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Dapping, The Exciting Way of Fishing Flies that

Fly, Quiver and Jump

By Jim Stuard

 

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Have you ever been on the water and just been totally beaten up by the wind? Have you ever seen likely structure and just not had the chops to get there with a fly rod?

 

Typically, when talking about tested and innovative fishing techniques, the concept of ‘dapping’ doesn’t immediately come to mind. Yet there are references to this technique in author Izaak Walton’s book The Compleat Angler, dating to the 1500’s. Dapping probably goes back even farther on the angling timeline. That said, there is currently a new look at an old way of angling that may rekindle interest in the method. Robert H. Boyle, the author of Dapping The Exciting Way of Fishing Flies that Fly, Quiver and Jump has taken an ancient way of fishing with flies, and put a modern spin on it.

 

At its core the dapping technique demands very long rods in the 17’-25’ range and, in conjunction with a spinning reel and mono line, a highly specialized floss ‘blowline.’ The blowline is hung in the wind and it gently daps or dances the fly on the surface of the water. This action induces vicious strikes from fish. The technique looks sound.  The gear, while esoteric and sometimes hard to acquire, looks fun to fish with. The most enjoyable part of this book is Mr. Boyle’s descriptions of fishing the ‘dapping’ method. He discusses how dapping may have its limitations but can fill a void where weather or topography may leave a fly fisher searching for better conditions.

 

The book loses focus and wanders a bit when it begins to list all the flies and techniques for tying them. ‘Dapping’ could have easily have been a large pamphlet instead of a book as there are only 32 pages actually devoted to the technique and gear. Conversely a good deal of space is dedicated to the flies Mr. Boyle uses, some of which are designed to be hung from their center point of balance to appear more realistic. The rough technique and finish on the flies puts them clearly in the ‘fishing fly’ category. Fair enough. I didn’t expect to see full dress salmon flies here.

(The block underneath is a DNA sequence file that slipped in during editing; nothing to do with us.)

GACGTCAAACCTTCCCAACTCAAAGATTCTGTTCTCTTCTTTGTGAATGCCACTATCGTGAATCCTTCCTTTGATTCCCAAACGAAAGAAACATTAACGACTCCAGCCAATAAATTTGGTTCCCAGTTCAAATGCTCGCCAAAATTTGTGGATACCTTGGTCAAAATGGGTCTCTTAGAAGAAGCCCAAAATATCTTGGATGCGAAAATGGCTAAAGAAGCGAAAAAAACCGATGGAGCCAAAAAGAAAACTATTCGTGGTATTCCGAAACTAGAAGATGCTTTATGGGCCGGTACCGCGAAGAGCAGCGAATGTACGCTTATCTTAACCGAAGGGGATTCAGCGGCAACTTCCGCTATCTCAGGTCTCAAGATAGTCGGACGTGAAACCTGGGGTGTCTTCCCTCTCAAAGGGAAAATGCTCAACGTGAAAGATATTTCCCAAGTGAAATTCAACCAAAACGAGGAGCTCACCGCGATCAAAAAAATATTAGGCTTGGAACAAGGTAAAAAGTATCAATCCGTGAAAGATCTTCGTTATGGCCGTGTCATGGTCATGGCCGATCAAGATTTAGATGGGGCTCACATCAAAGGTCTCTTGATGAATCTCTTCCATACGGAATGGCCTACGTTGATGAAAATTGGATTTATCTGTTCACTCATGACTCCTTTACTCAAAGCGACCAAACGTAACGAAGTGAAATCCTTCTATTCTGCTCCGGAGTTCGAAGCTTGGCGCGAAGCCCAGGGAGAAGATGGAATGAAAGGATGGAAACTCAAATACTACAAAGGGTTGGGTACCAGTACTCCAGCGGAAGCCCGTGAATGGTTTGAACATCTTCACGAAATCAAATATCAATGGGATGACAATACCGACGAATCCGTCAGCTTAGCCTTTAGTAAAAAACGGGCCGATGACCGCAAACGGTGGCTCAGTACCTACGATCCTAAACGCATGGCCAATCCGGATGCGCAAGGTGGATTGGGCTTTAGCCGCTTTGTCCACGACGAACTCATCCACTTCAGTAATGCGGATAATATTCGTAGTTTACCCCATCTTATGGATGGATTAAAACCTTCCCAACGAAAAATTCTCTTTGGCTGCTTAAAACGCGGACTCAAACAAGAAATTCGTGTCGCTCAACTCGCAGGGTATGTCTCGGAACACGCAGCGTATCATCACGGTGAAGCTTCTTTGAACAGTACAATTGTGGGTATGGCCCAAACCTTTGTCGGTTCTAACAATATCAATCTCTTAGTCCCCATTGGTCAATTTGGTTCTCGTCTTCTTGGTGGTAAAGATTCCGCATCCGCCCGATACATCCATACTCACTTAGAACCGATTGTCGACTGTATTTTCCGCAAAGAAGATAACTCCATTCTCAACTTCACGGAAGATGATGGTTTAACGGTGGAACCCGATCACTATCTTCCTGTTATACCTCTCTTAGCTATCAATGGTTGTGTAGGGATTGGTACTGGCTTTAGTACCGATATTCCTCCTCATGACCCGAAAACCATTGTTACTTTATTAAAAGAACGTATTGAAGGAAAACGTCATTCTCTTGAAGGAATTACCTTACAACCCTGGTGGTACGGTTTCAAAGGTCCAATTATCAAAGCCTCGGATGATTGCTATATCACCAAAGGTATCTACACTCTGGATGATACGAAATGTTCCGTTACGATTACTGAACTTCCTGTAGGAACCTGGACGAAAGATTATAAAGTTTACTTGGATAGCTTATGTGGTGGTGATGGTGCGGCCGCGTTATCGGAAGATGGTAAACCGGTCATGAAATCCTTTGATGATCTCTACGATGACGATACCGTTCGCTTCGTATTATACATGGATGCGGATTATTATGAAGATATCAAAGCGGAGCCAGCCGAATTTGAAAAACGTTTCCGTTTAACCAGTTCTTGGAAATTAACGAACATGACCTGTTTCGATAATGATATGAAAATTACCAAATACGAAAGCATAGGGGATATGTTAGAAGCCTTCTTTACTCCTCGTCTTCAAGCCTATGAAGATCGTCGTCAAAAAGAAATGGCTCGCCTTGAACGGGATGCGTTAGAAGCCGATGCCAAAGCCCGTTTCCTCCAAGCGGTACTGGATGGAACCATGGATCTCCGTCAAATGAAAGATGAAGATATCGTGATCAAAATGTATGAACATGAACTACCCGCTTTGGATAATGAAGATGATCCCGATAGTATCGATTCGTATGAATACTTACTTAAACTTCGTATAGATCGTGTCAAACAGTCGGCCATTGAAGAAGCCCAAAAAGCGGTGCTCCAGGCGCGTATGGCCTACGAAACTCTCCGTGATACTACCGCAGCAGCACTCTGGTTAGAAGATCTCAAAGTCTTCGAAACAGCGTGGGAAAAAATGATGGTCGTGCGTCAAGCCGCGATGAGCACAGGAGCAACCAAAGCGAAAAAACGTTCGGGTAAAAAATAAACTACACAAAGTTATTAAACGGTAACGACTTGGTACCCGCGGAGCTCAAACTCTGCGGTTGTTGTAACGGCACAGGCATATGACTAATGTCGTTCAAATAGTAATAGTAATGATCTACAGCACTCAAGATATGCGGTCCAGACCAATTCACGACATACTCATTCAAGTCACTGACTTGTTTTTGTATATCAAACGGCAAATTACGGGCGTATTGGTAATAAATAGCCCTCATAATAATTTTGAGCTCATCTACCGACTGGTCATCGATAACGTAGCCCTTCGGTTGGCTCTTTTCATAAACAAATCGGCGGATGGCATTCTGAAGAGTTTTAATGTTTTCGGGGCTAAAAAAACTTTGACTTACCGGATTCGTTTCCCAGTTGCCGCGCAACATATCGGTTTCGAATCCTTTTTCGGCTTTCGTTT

On a positive note, I very much enjoyed Mr. Boyle’s stories about each flies history.  He delves into fishing methods for each fly, how it fished, and the conditions where it excels. It’s probably as much fun tying a mobile of six mating crane flies and gently lowering it onto the water as it is seeing a largemouth crush the entire assembly! These essays make the book worth the price of admission. I especially liked the chapter on grass shrimp, their background, and the attendant flies. I’d have appreciated a few more stories on using the gear and I think what was most lacking were illustrative photos or diagrams of the gear and setup. I would have really valued a diagram of the leader setup and maybe a picture of the actual floss used.

 

I’m not sure you need to tie dapping specific flies or have a 25’ rod to use this technique (even though I’m guessing Mr. Boyle swears by them). But I would certainly like to try it on my local bass and bluegill haunts.

 

Dapping is available from Stackpole Books (ISBN-13: 978-0-8117-0142-6) for $24.95.

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